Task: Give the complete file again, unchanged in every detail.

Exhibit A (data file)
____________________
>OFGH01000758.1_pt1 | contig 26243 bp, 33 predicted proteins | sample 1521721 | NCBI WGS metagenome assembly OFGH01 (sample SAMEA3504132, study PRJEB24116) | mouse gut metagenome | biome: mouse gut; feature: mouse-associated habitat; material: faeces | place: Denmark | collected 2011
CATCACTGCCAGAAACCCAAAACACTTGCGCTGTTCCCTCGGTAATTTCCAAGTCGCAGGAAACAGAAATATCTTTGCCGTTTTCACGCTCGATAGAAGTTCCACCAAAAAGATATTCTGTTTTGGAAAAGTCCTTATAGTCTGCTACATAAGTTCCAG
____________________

>OFGH01000758.1_pt1 | contig 26243 bp, 33 predicted proteins | sample 1521721 | NCBI WGS metagenome assembly OFGH01 (sample SAMEA3504132, study PRJEB24116) | mouse gut metagenome | biome: mouse gut; feature: mouse-associated habitat; material: faeces | place: Denmark | collected 2011
CATCACTGCCAGAAACCCAAAACACTTGCGCTGTTCCCTCGGTAATTTCCAAGTCGCAGGAAACAGAAATATCTTTGCCGTTTTCACGCTCGATAGAAGTTCCACCAAAAAGATATTCTGTTTTGGAAAAGTCCTTATAGTCTGCTACATAAGTTCCAG